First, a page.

After the nuclear attacks on Hiroshima and Nagasaki, one of the great unanswered questions was how a nuclear blast would affect a ship at sea. The U.S. Navy took up that challenge in 1946 and began prepping for Operation Crossroads at Bikini Atoll in the Marshall Islands. An entire fleet of 95 ships was assembled at Bikini Atoll that consisted of surplus U.S. ships as well as captured warships. Prinz Eugen was anchored in the harbor in good company. Nearby was the Japanese battleship Nagato, from whose bridge Admiral Yamamoto had directed the Pearl Harbor attack. Next to the Nagato was the Japanese super cruiser Sakawa that had been completed shortly before the end of the war but had never sortied due to lack of fuel. In addition to this was battle hardened aircraft carrier USS Saratoga and Pearl Harbor survivors USS Nevada and USS Pennsylvania, the battleship USS Arizona’s sister ship.

Soviet actions in early 1946 sealed the fate of the Prinz Eugen and other captured warships. The former German light cruiser Nurnberg and the Italian battleship Guilio Cesar had been awarded to the Soviet Navy as war reparations and they promptly commissioned both into service. Soviet naval engineers were reverse engineering advanced German U-boats and creating the design that would become the Whiskey-class submarines (of note, some Whiskey-class subs are still in service with North Korea to this day, almost 70 years after being built!). Allowing the Soviets access to the Prinz Eugen would give them a ship that was still better than anything they had in service or planned for development. On July 1, 1946, Test Able was conducted and Prinz Eugen was nuked.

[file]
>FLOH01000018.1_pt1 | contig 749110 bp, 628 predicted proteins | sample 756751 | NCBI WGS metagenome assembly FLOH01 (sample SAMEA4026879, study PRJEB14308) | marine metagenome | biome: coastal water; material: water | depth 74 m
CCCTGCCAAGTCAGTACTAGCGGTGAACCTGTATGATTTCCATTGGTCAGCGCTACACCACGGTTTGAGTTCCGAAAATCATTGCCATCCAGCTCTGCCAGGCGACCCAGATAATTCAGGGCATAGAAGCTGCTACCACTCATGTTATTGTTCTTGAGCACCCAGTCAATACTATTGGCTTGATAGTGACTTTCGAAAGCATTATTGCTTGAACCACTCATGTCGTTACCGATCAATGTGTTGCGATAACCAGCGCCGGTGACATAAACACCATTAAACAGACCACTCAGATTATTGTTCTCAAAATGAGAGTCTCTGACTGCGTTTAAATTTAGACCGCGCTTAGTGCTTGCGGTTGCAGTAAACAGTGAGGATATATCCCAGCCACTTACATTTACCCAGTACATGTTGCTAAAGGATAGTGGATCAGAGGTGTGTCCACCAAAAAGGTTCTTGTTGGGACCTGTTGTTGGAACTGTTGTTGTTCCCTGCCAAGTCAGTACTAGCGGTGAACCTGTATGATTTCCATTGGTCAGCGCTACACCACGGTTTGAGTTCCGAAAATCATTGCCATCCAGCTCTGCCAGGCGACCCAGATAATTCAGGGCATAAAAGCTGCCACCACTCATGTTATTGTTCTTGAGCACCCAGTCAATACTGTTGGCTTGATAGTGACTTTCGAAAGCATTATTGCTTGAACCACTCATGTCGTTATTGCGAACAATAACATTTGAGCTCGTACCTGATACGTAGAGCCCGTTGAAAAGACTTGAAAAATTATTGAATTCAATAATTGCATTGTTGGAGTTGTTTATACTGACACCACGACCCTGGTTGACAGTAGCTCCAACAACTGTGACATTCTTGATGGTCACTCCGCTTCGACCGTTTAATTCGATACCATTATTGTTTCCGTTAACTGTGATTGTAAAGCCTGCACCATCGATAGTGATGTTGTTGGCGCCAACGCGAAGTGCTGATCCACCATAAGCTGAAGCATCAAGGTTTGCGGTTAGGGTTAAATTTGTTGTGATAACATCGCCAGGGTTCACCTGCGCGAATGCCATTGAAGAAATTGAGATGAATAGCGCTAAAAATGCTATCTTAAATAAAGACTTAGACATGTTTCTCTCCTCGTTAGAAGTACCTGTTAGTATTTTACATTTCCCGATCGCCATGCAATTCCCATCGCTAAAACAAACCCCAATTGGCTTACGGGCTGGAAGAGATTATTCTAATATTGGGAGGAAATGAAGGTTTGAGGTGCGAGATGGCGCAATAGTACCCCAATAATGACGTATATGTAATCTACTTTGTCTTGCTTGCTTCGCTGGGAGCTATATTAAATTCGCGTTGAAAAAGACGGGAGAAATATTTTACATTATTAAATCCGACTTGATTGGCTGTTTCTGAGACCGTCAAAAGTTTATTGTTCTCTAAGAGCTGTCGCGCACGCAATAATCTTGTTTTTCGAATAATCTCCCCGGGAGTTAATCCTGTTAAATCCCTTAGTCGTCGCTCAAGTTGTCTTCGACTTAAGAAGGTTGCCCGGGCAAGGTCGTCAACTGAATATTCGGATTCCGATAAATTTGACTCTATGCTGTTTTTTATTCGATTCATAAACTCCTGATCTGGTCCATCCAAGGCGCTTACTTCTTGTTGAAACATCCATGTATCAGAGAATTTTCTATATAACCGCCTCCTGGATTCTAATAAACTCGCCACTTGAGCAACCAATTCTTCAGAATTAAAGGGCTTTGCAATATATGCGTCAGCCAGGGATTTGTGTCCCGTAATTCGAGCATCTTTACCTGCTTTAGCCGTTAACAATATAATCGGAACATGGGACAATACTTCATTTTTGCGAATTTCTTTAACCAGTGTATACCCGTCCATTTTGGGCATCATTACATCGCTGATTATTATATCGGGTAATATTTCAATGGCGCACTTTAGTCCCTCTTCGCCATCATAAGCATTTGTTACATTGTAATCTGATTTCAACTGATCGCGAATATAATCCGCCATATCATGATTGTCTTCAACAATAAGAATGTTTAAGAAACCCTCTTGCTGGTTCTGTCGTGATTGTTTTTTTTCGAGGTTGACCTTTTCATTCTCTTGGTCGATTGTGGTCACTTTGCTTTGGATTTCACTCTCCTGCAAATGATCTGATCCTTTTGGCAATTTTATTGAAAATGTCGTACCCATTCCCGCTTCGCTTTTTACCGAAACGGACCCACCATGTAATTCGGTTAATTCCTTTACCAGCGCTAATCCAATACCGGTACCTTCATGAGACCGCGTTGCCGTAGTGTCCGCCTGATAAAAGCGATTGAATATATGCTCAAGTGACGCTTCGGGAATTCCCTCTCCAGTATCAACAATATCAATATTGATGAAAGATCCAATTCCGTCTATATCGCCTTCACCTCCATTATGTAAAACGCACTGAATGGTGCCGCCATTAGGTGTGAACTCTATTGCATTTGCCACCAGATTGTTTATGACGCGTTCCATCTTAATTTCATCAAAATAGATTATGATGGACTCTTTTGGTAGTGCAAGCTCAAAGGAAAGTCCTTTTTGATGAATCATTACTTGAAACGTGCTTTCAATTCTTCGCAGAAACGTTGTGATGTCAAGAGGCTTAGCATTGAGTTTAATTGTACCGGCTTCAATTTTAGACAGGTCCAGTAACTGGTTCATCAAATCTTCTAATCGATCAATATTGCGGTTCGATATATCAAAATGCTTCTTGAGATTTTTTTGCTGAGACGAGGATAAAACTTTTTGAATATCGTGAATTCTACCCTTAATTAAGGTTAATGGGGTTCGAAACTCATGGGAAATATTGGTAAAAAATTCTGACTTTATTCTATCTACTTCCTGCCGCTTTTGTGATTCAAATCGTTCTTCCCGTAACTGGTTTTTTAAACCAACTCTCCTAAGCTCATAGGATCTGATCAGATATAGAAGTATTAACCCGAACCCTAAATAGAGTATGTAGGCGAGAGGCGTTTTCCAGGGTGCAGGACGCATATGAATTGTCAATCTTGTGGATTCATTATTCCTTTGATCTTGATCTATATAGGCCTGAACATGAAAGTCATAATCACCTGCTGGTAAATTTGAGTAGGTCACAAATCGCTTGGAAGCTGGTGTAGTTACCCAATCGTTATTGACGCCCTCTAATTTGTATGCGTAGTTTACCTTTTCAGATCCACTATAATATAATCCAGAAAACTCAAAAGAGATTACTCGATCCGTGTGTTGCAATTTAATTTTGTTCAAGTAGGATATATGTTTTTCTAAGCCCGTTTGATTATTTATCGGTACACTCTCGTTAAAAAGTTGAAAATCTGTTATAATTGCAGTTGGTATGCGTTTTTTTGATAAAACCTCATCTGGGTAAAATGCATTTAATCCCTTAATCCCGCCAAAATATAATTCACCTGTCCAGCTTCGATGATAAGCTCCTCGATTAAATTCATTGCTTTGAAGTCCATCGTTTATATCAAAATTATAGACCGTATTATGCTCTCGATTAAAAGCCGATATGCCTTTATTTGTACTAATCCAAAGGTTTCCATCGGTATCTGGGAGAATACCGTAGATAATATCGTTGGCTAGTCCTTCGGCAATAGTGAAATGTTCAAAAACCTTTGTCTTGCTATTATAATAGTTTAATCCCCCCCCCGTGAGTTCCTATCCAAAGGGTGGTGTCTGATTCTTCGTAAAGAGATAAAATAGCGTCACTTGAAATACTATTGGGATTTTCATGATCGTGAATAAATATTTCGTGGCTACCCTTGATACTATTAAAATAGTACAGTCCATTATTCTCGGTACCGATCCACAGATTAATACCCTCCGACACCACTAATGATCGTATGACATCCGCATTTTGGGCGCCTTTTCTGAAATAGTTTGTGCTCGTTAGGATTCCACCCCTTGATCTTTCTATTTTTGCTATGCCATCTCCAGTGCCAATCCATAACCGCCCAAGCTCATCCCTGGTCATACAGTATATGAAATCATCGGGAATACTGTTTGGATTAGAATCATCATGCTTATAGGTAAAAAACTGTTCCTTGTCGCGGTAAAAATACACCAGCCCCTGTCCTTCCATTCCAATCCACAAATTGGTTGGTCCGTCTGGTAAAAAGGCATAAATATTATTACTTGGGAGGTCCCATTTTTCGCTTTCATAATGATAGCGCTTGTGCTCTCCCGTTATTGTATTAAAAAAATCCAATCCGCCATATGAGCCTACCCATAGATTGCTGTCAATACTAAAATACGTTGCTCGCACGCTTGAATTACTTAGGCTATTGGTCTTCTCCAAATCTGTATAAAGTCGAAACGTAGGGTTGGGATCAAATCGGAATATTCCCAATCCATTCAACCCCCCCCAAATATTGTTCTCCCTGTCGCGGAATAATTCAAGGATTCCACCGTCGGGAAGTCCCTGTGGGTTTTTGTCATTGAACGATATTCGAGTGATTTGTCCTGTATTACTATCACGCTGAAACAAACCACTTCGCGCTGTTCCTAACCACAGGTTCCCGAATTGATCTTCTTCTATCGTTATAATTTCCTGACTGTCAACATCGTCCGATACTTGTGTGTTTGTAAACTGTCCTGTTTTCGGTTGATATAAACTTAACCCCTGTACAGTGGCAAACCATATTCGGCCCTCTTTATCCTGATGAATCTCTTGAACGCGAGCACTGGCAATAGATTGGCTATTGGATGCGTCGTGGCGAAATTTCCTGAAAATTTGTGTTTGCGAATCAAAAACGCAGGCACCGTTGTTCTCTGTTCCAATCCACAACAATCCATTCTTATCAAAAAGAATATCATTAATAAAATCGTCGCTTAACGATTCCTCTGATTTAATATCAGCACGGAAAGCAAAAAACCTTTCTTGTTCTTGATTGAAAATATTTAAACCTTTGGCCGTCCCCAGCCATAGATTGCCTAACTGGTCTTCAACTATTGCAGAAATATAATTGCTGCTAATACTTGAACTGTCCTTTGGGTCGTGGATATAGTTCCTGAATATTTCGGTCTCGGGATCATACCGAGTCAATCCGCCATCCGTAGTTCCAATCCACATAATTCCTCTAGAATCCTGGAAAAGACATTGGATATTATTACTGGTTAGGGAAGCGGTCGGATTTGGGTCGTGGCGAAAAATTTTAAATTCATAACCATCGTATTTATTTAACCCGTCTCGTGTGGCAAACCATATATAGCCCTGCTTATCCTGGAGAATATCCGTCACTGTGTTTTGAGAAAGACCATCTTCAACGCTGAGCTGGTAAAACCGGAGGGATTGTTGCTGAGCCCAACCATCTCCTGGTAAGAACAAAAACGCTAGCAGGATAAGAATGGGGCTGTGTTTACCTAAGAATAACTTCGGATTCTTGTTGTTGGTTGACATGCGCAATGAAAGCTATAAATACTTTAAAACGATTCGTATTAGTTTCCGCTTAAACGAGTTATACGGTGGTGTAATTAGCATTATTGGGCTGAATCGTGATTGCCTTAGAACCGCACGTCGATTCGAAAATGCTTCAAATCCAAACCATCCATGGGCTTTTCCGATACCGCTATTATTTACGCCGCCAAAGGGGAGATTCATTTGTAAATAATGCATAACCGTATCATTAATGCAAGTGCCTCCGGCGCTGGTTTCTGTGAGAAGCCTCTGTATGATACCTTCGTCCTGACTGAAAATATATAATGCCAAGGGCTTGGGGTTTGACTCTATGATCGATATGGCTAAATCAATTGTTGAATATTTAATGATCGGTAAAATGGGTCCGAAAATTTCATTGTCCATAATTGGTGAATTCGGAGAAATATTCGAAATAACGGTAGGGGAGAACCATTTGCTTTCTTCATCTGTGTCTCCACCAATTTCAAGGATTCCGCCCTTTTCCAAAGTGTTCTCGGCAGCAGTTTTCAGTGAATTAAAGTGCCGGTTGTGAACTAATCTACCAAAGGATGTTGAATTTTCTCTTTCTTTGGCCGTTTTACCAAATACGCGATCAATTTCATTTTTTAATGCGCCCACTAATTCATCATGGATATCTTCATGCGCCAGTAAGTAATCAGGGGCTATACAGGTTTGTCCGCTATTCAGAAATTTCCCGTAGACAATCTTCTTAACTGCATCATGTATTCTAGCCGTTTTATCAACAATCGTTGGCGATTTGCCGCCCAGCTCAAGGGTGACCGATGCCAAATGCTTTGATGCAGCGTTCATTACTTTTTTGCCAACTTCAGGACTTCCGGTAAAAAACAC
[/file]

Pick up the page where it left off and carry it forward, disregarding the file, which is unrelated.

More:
The Italian battleship Guilio